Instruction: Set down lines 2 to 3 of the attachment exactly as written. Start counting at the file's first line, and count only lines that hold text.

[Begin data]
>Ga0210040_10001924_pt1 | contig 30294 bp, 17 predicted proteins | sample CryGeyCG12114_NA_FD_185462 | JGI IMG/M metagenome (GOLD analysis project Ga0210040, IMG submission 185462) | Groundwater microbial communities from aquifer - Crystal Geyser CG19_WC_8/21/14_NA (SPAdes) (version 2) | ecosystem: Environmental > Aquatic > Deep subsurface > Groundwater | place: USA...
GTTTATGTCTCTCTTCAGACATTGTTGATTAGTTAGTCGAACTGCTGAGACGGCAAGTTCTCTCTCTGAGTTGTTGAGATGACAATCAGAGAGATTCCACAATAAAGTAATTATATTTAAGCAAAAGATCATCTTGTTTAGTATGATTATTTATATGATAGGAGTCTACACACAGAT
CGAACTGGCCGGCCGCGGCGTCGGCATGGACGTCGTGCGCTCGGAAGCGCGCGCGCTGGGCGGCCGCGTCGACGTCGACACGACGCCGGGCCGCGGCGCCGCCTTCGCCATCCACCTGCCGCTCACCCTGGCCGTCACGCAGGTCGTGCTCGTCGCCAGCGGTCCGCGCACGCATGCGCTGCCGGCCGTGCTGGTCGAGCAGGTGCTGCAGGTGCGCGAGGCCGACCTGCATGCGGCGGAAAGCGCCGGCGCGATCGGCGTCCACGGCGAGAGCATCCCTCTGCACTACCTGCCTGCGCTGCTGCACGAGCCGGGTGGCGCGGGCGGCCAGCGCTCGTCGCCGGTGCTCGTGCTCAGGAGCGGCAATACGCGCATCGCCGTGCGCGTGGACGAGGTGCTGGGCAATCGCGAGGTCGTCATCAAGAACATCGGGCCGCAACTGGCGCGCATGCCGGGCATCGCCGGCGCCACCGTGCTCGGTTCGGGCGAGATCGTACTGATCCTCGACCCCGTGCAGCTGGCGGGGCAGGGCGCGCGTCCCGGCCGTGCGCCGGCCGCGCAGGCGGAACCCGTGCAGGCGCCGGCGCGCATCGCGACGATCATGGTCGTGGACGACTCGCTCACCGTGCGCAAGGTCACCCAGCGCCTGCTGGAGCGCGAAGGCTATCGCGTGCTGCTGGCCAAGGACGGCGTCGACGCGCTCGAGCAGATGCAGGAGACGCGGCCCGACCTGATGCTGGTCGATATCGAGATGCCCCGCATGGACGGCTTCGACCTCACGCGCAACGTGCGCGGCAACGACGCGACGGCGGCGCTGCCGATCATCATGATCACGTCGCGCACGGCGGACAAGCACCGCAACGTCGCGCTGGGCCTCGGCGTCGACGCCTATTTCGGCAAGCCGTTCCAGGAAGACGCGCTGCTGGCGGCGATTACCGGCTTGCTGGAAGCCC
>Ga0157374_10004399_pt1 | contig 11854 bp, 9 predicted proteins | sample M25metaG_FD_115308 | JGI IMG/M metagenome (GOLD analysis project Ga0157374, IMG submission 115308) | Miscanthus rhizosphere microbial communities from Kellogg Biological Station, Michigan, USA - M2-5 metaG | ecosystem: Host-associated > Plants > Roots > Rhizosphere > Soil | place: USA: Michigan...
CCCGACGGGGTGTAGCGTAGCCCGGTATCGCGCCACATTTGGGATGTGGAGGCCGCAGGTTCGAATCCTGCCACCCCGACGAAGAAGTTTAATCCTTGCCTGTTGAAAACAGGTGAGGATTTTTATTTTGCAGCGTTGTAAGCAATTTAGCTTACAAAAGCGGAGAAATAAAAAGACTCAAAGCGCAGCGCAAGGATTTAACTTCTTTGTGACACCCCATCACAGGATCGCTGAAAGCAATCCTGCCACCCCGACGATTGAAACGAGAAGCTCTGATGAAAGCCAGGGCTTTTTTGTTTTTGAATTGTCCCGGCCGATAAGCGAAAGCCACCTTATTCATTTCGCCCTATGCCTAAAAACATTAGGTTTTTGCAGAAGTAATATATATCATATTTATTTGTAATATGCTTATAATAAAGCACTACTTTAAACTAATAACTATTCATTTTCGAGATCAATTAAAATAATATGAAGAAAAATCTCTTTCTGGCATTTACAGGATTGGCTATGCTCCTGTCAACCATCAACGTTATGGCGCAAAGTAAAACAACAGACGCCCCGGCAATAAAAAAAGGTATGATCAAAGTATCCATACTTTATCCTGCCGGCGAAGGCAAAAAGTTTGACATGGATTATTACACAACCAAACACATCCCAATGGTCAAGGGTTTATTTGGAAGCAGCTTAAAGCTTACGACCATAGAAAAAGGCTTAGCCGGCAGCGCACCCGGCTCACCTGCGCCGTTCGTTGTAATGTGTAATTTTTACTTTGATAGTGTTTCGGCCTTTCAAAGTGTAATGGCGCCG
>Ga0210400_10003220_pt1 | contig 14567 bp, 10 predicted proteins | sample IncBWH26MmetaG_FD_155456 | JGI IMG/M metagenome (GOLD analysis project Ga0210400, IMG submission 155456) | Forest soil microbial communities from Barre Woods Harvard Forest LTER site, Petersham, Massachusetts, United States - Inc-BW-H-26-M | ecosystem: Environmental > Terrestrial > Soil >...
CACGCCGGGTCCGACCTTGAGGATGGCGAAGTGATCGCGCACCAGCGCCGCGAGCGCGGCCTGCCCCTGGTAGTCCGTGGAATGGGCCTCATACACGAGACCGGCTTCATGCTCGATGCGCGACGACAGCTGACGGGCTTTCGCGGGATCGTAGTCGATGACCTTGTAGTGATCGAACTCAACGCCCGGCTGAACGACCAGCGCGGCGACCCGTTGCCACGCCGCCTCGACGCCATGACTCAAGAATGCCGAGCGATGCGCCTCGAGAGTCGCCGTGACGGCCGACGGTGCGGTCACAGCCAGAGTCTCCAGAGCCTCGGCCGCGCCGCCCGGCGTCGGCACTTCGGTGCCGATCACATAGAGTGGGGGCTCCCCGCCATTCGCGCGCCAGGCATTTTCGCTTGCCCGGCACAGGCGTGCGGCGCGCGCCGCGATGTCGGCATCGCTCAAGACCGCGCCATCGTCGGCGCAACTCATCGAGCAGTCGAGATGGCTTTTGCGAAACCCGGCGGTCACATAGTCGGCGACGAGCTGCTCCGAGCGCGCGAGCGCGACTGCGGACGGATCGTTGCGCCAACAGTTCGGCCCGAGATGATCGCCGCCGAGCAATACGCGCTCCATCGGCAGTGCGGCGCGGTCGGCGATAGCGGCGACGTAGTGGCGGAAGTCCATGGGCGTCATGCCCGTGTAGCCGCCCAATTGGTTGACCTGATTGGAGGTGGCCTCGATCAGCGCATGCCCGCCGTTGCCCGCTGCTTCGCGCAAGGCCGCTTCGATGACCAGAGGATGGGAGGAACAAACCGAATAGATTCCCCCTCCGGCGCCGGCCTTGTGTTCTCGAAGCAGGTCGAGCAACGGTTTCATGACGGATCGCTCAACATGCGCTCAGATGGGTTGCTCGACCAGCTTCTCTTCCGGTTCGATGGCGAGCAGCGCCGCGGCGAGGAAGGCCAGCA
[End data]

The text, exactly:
GTTTATGTCTCTCTTCAGACATTGTTGATTAGTTAGTCGAACTGCTGAGACGGCAAGTTCTCTCTCTGAGTTGTTGAGATGACAATCAGAGAGATTCCACAATAAAGTAATTATATTTAAGCAAAAGATCATCTTGTTTAGTATGATTATTTATATGATAGGAGTCTACACACAGAT
CGAACTGGCCGGCCGCGGCGTCGGCATGGACGTCGTGCGCTCGGAAGCGCGCGCGCTGGGCGGCCGCGTCGACGTCGACACGACGCCGGGCCGCGGCGCCGCCTTCGCCATCCACCTGCCGCTCACCCTGGCCGTCACGCAGGTCGTGCTCGTCGCCAGCGGTCCGCGCACGCATGCGCTGCCGGCCGTGCTGGTCGAGCAGGTGCTGCAGGTGCGCGAGGCCGACCTGCATGCGGCGGAAAGCGCCGGCGCGATCGGCGTCCACGGCGAGAGCATCCCTCTGCACTACCTGCCTGCGCTGCTGCACGAGCCGGGTGGCGCGGGCGGCCAGCGCTCGTCGCCGGTGCTCGTGCTCAGGAGCGGCAATACGCGCATCGCCGTGCGCGTGGACGAGGTGCTGGGCAATCGCGAGGTCGTCATCAAGAACATCGGGCCGCAACTGGCGCGCATGCCGGGCATCGCCGGCGCCACCGTGCTCGGTTCGGGCGAGATCGTACTGATCCTCGACCCCGTGCAGCTGGCGGGGCAGGGCGCGCGTCCCGGCCGTGCGCCGGCCGCGCAGGCGGAACCCGTGCAGGCGCCGGCGCGCATCGCGACGATCATGGTCGTGGACGACTCGCTCACCGTGCGCAAGGTCACCCAGCGCCTGCTGGAGCGCGAAGGCTATCGCGTGCTGCTGGCCAAGGACGGCGTCGACGCGCTCGAGCAGATGCAGGAGACGCGGCCCGACCTGATGCTGGTCGATATCGAGATGCCCCGCATGGACGGCTTCGACCTCACGCGCAACGTGCGCGGCAACGACGCGACGGCGGCGCTGCCGATCATCATGATCACGTCGCGCACGGCGGACAAGCACCGCAACGTCGCGCTGGGCCTCGGCGTCGACGCCTATTTCGGCAAGCCGTTCCAGGAAGACGCGCTGCTGGCGGCGATTACCGGCTTGCTGGAAGCCC